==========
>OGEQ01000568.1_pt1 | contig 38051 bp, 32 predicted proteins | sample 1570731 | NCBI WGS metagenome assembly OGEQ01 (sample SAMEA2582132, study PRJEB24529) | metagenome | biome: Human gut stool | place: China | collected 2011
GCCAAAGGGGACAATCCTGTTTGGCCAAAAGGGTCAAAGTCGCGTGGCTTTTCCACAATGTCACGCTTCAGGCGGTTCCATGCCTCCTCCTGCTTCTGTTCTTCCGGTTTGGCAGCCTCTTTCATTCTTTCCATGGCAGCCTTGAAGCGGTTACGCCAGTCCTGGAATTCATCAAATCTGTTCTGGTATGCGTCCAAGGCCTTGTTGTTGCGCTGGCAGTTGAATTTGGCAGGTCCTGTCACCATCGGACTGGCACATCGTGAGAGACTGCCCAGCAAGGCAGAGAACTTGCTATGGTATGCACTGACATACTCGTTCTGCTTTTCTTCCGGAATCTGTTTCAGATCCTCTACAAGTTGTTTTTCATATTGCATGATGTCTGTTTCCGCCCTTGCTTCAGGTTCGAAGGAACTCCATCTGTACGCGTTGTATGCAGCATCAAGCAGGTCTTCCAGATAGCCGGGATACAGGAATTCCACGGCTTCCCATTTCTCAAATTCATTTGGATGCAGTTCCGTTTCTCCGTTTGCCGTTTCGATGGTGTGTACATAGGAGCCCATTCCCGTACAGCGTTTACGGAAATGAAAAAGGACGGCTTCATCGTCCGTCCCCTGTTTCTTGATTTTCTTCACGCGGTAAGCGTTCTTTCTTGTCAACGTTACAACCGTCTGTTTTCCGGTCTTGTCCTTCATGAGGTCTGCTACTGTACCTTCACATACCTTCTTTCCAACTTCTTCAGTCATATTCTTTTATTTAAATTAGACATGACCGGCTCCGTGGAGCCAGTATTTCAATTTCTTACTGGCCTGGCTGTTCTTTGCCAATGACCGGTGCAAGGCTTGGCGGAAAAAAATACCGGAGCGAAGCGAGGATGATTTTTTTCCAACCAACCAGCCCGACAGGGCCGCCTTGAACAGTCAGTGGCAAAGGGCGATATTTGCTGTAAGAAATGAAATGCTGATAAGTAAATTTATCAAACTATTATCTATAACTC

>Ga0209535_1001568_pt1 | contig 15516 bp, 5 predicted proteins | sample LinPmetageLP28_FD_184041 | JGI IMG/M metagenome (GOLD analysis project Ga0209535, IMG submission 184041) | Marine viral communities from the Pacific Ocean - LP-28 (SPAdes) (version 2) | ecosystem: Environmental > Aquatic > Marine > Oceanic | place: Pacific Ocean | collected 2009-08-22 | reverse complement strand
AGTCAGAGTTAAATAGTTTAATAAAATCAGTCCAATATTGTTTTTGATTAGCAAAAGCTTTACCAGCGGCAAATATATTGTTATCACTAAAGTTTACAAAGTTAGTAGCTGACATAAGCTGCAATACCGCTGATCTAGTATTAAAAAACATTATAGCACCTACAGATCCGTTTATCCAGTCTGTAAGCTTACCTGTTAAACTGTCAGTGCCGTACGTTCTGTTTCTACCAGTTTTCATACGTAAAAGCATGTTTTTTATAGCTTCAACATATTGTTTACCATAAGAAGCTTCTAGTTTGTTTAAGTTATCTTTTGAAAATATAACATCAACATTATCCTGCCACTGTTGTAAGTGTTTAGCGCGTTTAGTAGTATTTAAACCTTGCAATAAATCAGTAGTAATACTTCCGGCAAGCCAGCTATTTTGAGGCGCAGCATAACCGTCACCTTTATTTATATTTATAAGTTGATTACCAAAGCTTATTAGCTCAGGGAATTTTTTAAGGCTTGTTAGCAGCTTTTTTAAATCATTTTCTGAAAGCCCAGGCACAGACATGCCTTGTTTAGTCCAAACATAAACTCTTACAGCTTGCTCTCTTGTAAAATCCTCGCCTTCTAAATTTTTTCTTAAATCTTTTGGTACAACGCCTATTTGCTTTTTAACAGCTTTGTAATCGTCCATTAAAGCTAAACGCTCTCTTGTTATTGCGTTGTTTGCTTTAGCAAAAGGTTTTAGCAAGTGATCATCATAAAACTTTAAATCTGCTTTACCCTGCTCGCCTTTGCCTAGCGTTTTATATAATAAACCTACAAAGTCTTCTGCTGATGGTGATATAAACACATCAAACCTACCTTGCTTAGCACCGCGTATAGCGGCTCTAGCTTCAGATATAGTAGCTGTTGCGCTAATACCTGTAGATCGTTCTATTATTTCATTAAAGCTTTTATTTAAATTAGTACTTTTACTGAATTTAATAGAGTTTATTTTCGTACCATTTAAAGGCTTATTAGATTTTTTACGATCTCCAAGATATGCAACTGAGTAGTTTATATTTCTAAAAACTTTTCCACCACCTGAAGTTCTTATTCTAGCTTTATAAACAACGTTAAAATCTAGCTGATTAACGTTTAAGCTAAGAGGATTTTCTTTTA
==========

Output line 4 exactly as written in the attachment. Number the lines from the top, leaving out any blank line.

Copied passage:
AGTCAGAGTTAAATAGTTTAATAAAATCAGTCCAATATTGTTTTTGATTAGCAAAAGCTTTACCAGCGGCAAATATATTGTTATCACTAAAGTTTACAAAGTTAGTAGCTGACATAAGCTGCAATACCGCTGATCTAGTATTAAAAAACATTATAGCACCTACAGATCCGTTTATCCAGTCTGTAAGCTTACCTGTTAAACTGTCAGTGCCGTACGTTCTGTTTCTACCAGTTTTCATACGTAAAAGCATGTTTTTTATAGCTTCAACATATTGTTTACCATAAGAAGCTTCTAGTTTGTTTAAGTTATCTTTTGAAAATATAACATCAACATTATCCTGCCACTGTTGTAAGTGTTTAGCGCGTTTAGTAGTATTTAAACCTTGCAATAAATCAGTAGTAATACTTCCGGCAAGCCAGCTATTTTGAGGCGCAGCATAACCGTCACCTTTATTTATATTTATAAGTTGATTACCAAAGCTTATTAGCTCAGGGAATTTTTTAAGGCTTGTTAGCAGCTTTTTTAAATCATTTTCTGAAAGCCCAGGCACAGACATGCCTTGTTTAGTCCAAACATAAACTCTTACAGCTTGCTCTCTTGTAAAATCCTCGCCTTCTAAATTTTTTCTTAAATCTTTTGGTACAACGCCTATTTGCTTTTTAACAGCTTTGTAATCGTCCATTAAAGCTAAACGCTCTCTTGTTATTGCGTTGTTTGCTTTAGCAAAAGGTTTTAGCAAGTGATCATCATAAAACTTTAAATCTGCTTTACCCTGCTCGCCTTTGCCTAGCGTTTTATATAATAAACCTACAAAGTCTTCTGCTGATGGTGATATAAACACATCAAACCTACCTTGCTTAGCACCGCGTATAGCGGCTCTAGCTTCAGATATAGTAGCTGTTGCGCTAATACCTGTAGATCGTTCTATTATTTCATTAAAGCTTTTATTTAAATTAGTACTTTTACTGAATTTAATAGAGTTTATTTTCGTACCATTTAAAGGCTTATTAGATTTTTTACGATCTCCAAGATATGCAACTGAGTAGTTTATATTTCTAAAAACTTTTCCACCACCTGAAGTTCTTATTCTAGCTTTATAAACAACGTTAAAATCTAGCTGATTAACGTTTAAGCTAAGAGGATTTTCTTTTA